Archaeologists in Sichuan province, China, announced this week that they have uncovered evidence of ancient efforts to communicate with fairies. A cache of bronze, jade and gold artifacts and evidence of ancient sacrificial rituals has been unearthed. Some of the artifacts are unique objects that indicate the “fairy world” of ancient Chinese religion and thought, according to scientists. But when you picture folk religion and Tinkerbell, think again.
The discoveries were made at the famous Sanxingdui archaeological site in the city of Guanghan in southwestern Sichuan province. The real treasure trove was excavated in sacrificial pits 7 and 8 by a team of scientists from Peking University and Sichuan University. Among the items was a bronze and green jade casket decorated with dragon head handles that was once kept wrapped in silk. Professor Li Haichao of Sichuan University, who directs Well 7, told Chinese news agencies, “It would not be an exaggeration to say that the ship is unique due to its distinctive shape, fine craftsmanship and ingenious design.”
The collection of intricate sculptures includes mythical creatures, human-snake hybrids, and bronze heads adorned with gold masks. The iconographic program of the sculptures, which were mainly in Shaft 8, is “complex and imaginative”. Zhao Hao, an associate professor at Peking University, said they “reflect the fairy world that people imagined at the time and demonstrate the diversity and richness of Chinese civilization.”
The finds are attracting a lot of attention not only because of the historical significance of the site, but also because of the invocation of the word “fairy” in media reports. But “fairy” is perhaps a misleading term here. The term derives from Old English (fairies) from Old French (faie) and refers to magically gifted women or to enchanted things and illusions. In pop culture, the word fairy is most commonly associated in English-speaking countries with Tinkerbell, or if you like to call yourself sophisticated, Puck: winged, often undersized, magical creatures associated with forests, garden grounds, and desires to be brought. In Chinese mythology, the beings referred to as “fairies” are often more powerful spirits associated with specific locations, particularly mountains, rivers, and oceans.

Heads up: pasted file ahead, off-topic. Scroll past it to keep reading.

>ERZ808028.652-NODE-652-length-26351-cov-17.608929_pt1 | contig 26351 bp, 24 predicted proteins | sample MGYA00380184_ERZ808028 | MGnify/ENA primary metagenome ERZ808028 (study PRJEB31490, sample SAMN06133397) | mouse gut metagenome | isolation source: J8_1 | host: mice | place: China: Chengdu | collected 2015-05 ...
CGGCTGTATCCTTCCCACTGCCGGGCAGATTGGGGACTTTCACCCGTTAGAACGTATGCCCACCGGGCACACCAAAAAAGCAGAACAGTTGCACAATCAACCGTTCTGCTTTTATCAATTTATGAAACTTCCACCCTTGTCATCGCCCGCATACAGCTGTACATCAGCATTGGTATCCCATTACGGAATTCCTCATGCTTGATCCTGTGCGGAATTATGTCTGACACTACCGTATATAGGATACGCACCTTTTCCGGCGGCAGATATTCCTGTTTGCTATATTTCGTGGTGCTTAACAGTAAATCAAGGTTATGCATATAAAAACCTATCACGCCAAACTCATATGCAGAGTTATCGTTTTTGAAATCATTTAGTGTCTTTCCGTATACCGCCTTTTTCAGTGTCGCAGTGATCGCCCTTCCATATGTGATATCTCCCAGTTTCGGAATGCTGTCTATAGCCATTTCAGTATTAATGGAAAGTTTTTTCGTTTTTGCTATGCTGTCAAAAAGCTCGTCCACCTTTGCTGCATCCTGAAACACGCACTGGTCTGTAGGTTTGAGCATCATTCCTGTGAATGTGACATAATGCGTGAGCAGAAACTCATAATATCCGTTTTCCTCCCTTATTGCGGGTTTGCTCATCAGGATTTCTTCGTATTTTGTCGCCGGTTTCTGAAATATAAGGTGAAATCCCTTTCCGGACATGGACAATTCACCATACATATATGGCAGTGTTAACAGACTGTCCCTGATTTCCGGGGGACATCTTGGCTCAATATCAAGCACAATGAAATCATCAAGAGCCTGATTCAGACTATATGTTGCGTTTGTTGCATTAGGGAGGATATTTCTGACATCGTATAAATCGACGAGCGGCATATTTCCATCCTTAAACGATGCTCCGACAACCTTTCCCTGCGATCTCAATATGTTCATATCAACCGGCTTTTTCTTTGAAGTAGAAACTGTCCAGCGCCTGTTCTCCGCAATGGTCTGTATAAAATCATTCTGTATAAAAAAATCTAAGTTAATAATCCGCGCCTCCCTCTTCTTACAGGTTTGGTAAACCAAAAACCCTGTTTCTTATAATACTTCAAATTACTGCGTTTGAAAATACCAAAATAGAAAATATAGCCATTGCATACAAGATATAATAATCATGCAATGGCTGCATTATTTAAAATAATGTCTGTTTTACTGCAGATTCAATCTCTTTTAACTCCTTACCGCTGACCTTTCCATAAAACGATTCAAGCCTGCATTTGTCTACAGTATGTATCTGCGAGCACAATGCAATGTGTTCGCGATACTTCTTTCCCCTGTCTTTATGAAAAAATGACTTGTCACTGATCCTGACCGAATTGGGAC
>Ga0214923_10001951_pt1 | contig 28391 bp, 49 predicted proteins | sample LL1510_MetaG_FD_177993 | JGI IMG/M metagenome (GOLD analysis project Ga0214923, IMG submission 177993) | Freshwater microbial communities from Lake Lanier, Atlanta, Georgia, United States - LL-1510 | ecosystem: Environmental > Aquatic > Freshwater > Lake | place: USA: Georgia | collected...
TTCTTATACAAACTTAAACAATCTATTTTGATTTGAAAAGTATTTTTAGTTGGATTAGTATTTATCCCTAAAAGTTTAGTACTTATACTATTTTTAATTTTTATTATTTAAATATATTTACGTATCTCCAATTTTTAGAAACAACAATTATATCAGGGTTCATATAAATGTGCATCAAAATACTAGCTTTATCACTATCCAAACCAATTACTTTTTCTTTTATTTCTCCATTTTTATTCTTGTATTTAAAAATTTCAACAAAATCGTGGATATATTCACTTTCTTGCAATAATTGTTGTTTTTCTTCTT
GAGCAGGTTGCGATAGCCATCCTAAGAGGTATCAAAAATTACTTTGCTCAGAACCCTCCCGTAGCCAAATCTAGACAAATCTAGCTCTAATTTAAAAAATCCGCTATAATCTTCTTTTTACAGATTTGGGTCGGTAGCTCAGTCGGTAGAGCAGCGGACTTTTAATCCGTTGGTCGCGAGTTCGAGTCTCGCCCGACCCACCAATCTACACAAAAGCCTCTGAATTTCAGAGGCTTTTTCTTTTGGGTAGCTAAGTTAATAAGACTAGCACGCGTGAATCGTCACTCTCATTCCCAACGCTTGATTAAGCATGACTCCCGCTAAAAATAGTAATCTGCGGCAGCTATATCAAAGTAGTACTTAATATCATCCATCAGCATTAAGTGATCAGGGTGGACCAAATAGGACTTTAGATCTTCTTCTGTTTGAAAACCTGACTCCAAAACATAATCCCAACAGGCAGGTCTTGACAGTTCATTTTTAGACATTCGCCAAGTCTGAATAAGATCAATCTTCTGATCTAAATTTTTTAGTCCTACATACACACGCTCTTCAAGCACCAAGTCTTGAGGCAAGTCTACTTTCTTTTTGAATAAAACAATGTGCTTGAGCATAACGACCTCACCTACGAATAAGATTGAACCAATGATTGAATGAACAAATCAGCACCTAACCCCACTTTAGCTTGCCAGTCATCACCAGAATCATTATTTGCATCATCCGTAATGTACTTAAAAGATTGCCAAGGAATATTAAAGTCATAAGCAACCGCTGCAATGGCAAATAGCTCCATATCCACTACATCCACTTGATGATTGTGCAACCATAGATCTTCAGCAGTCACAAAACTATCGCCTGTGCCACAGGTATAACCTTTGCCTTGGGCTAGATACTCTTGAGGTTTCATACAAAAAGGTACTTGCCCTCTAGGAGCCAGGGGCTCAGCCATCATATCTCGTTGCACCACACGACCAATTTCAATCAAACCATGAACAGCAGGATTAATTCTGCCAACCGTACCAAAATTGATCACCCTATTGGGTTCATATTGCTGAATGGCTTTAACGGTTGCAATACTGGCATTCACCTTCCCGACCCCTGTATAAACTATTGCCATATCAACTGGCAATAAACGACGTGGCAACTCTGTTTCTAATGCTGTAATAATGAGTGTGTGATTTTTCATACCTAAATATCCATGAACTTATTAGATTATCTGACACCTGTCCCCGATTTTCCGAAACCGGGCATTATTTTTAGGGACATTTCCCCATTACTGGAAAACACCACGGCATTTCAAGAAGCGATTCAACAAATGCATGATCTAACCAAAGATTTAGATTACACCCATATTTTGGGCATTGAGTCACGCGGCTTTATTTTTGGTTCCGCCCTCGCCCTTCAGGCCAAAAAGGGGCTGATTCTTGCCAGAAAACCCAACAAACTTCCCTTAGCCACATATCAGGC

These “spirits” can be benevolent or malevolent, and are sometimes related to former humans or animals that have been transformed into local spirit guardians, ancestral spirits, and deities. For example, the Guardian Spirit (Jingwei) of the Mountain of Departing Doves was transformed into the Bird Guardian Spirit when it was drowned in the East Sea. A former mortal, Strassbergs A Chinese Bestiary describes her as both a “goddess” and a “spirit guardian” and notes that the Daoists refer to her as “transcendents”. [human]’ and that in modern China she is ‘a symbol of one who refuses to accept defeat’. Jingwei’s story is about metamorphosis, and this fluidity is only enhanced by shifting interpretations of her status over time.
However, the incantation of the word “fairy” in news reports is revealing, not only for what it tells us about the discovery in question, but for the way it reveals the exclusion of fairies from Western supernatural consciousness. If you look up ‘fairy’ in the Cambridge English Dictionary, you’ll learn that fairies are ‘imaginary’. Look up the more Christian-friendly “angel” and you’ll find a complete lack of existential judgment.